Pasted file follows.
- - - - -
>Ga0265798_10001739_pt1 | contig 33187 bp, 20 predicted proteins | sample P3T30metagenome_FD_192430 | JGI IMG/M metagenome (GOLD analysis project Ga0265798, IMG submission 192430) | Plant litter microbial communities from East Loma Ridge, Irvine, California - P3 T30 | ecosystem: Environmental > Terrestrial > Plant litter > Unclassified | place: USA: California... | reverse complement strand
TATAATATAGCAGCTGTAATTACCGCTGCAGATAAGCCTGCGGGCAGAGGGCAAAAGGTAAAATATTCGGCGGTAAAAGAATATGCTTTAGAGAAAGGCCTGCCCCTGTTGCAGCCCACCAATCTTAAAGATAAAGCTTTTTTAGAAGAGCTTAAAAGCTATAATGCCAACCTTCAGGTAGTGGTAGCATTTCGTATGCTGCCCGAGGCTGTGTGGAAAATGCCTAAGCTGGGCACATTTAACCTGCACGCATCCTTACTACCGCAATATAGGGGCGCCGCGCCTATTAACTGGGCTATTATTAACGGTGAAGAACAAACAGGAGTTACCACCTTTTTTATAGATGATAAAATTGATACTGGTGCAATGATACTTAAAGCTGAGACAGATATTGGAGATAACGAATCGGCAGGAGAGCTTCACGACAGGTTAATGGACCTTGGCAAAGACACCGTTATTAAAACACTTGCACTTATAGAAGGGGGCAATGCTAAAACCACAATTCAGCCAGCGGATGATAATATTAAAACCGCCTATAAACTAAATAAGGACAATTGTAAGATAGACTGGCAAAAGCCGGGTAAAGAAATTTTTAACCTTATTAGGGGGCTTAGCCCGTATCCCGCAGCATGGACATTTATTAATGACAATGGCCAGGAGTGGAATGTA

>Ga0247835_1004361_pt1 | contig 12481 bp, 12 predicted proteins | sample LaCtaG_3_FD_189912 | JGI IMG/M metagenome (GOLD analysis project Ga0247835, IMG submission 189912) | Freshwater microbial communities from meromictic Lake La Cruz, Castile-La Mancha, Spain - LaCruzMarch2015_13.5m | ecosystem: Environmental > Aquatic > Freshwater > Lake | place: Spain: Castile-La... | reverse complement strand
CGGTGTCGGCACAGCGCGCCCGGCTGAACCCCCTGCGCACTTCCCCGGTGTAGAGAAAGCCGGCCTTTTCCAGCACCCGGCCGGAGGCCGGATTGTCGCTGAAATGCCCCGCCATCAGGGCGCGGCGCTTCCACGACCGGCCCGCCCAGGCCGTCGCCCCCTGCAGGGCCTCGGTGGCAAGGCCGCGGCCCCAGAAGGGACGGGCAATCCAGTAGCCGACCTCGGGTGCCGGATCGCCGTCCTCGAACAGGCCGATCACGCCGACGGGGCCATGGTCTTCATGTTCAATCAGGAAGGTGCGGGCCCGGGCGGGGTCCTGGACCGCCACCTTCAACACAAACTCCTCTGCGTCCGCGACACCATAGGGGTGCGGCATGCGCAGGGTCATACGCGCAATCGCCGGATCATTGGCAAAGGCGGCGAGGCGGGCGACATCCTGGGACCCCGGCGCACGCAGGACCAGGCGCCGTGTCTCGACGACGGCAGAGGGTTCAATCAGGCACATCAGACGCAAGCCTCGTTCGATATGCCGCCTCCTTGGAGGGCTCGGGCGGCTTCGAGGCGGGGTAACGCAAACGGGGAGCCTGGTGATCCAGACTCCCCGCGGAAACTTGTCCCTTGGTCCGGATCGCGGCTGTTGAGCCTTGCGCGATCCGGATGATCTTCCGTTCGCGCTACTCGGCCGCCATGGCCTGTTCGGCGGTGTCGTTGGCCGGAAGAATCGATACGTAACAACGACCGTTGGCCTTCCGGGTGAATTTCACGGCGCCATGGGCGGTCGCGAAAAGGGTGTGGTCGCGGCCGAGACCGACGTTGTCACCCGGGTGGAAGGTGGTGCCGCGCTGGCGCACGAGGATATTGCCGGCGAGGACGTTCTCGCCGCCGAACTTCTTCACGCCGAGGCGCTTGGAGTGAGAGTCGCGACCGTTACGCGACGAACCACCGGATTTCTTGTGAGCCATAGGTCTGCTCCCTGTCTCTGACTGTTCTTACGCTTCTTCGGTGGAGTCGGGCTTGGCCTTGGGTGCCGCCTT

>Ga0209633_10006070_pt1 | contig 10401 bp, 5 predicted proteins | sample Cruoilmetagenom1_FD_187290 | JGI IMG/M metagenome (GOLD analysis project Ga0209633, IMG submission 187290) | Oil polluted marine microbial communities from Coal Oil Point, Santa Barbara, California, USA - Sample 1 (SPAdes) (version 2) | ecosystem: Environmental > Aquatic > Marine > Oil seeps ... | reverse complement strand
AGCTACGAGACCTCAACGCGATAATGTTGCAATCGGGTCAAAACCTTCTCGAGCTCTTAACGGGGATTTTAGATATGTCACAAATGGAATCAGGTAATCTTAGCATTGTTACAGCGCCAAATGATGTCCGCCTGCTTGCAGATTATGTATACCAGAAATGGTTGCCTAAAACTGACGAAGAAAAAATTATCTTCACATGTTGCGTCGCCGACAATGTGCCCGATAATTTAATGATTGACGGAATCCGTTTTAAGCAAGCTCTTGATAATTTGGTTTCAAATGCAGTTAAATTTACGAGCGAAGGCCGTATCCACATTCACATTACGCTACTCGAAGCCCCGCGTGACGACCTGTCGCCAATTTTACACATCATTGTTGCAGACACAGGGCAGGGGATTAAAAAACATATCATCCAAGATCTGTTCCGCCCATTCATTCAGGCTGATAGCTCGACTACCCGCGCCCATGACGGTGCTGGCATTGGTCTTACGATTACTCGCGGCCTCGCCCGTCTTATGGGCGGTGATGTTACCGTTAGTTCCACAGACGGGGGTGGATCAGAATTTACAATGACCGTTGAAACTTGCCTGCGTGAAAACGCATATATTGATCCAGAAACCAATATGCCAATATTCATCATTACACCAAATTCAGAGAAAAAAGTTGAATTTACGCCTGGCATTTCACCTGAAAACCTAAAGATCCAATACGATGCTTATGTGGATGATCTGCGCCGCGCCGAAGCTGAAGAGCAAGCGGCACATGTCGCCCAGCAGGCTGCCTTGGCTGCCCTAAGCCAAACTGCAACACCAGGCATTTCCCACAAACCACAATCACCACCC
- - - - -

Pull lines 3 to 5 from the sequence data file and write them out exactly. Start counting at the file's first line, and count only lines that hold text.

>Ga0247835_1004361_pt1 | contig 12481 bp, 12 predicted proteins | sample LaCtaG_3_FD_189912 | JGI IMG/M metagenome (GOLD analysis project Ga0247835, IMG submission 189912) | Freshwater microbial communities from meromictic Lake La Cruz, Castile-La Mancha, Spain - LaCruzMarch2015_13.5m | ecosystem: Environmental > Aquatic > Freshwater > Lake | place: Spain: Castile-La... | reverse complement strand
CGGTGTCGGCACAGCGCGCCCGGCTGAACCCCCTGCGCACTTCCCCGGTGTAGAGAAAGCCGGCCTTTTCCAGCACCCGGCCGGAGGCCGGATTGTCGCTGAAATGCCCCGCCATCAGGGCGCGGCGCTTCCACGACCGGCCCGCCCAGGCCGTCGCCCCCTGCAGGGCCTCGGTGGCAAGGCCGCGGCCCCAGAAGGGACGGGCAATCCAGTAGCCGACCTCGGGTGCCGGATCGCCGTCCTCGAACAGGCCGATCACGCCGACGGGGCCATGGTCTTCATGTTCAATCAGGAAGGTGCGGGCCCGGGCGGGGTCCTGGACCGCCACCTTCAACACAAACTCCTCTGCGTCCGCGACACCATAGGGGTGCGGCATGCGCAGGGTCATACGCGCAATCGCCGGATCATTGGCAAAGGCGGCGAGGCGGGCGACATCCTGGGACCCCGGCGCACGCAGGACCAGGCGCCGTGTCTCGACGACGGCAGAGGGTTCAATCAGGCACATCAGACGCAAGCCTCGTTCGATATGCCGCCTCCTTGGAGGGCTCGGGCGGCTTCGAGGCGGGGTAACGCAAACGGGGAGCCTGGTGATCCAGACTCCCCGCGGAAACTTGTCCCTTGGTCCGGATCGCGGCTGTTGAGCCTTGCGCGATCCGGATGATCTTCCGTTCGCGCTACTCGGCCGCCATGGCCTGTTCGGCGGTGTCGTTGGCCGGAAGAATCGATACGTAACAACGACCGTTGGCCTTCCGGGTGAATTTCACGGCGCCATGGGCGGTCGCGAAAAGGGTGTGGTCGCGGCCGAGACCGACGTTGTCACCCGGGTGGAAGGTGGTGCCGCGCTGGCGCACGAGGATATTGCCGGCGAGGACGTTCTCGCCGCCGAACTTCTTCACGCCGAGGCGCTTGGAGTGAGAGTCGCGACCGTTACGCGACGAACCACCGGATTTCTTGTGAGCCATAGGTCTGCTCCCTGTCTCTGACTGTTCTTACGCTTCTTCGGTGGAGTCGGGCTTGGCCTTGGGTGCCGCCTT

>Ga0209633_10006070_pt1 | contig 10401 bp, 5 predicted proteins | sample Cruoilmetagenom1_FD_187290 | JGI IMG/M metagenome (GOLD analysis project Ga0209633, IMG submission 187290) | Oil polluted marine microbial communities from Coal Oil Point, Santa Barbara, California, USA - Sample 1 (SPAdes) (version 2) | ecosystem: Environmental > Aquatic > Marine > Oil seeps ... | reverse complement strand